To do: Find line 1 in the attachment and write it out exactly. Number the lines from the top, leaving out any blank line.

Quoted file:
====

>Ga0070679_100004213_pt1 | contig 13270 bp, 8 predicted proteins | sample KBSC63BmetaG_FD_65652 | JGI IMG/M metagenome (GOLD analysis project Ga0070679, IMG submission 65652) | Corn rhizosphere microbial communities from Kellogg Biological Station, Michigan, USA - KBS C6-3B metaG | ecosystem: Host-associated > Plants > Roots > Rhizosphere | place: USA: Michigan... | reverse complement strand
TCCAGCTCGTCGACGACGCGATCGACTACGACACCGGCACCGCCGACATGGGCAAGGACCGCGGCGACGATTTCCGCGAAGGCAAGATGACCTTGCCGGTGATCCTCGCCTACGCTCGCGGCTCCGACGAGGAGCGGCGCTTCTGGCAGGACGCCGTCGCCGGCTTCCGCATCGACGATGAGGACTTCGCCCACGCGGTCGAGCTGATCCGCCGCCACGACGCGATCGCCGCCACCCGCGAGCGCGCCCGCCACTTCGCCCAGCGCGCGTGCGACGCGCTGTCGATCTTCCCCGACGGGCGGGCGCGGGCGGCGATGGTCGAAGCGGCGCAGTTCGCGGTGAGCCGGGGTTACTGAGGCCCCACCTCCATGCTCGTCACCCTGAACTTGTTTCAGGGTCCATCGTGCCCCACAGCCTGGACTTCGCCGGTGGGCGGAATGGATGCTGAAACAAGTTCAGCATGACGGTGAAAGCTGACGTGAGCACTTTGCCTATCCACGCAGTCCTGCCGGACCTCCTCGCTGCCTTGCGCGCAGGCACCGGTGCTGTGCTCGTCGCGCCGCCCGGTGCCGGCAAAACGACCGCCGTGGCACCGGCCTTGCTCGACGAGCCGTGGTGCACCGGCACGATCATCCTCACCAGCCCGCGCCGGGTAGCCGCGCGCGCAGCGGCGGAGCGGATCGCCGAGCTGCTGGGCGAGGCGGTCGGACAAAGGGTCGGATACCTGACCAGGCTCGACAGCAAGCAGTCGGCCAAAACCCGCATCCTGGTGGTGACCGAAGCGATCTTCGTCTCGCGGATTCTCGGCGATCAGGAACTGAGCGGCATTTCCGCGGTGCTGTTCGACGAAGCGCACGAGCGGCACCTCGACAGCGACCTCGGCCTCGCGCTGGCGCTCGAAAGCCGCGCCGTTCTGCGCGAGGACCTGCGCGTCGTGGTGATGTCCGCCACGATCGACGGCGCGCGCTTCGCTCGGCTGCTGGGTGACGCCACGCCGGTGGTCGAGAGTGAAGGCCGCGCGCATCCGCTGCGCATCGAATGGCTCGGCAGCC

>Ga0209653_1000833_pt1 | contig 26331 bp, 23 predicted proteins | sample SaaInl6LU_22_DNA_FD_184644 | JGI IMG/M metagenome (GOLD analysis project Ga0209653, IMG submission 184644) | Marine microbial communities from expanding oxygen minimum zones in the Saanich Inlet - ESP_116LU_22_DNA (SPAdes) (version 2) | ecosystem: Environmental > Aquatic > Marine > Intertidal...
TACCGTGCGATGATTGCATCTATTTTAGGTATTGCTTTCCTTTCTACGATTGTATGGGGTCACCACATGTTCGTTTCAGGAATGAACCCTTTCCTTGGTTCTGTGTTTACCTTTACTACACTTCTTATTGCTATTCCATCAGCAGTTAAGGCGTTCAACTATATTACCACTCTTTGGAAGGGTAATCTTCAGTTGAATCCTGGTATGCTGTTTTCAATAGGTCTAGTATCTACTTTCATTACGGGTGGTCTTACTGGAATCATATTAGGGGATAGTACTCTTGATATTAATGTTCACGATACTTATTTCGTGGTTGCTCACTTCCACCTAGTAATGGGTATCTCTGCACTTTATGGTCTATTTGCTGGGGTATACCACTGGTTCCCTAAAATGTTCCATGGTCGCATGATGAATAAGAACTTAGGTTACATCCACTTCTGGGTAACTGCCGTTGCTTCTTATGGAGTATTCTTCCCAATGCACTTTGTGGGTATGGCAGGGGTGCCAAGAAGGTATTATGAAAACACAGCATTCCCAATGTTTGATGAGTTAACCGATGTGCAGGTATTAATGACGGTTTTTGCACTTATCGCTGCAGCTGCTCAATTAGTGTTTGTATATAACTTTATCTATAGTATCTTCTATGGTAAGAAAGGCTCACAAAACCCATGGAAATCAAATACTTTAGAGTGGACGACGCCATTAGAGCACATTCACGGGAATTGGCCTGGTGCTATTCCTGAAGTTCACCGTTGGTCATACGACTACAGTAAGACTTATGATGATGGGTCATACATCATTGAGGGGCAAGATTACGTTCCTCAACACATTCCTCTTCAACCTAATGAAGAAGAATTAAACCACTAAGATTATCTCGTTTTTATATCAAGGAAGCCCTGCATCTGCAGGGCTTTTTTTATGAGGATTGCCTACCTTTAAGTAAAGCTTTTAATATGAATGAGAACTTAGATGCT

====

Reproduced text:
>Ga0070679_100004213_pt1 | contig 13270 bp, 8 predicted proteins | sample KBSC63BmetaG_FD_65652 | JGI IMG/M metagenome (GOLD analysis project Ga0070679, IMG submission 65652) | Corn rhizosphere microbial communities from Kellogg Biological Station, Michigan, USA - KBS C6-3B metaG | ecosystem: Host-associated > Plants > Roots > Rhizosphere | place: USA: Michigan... | reverse complement strand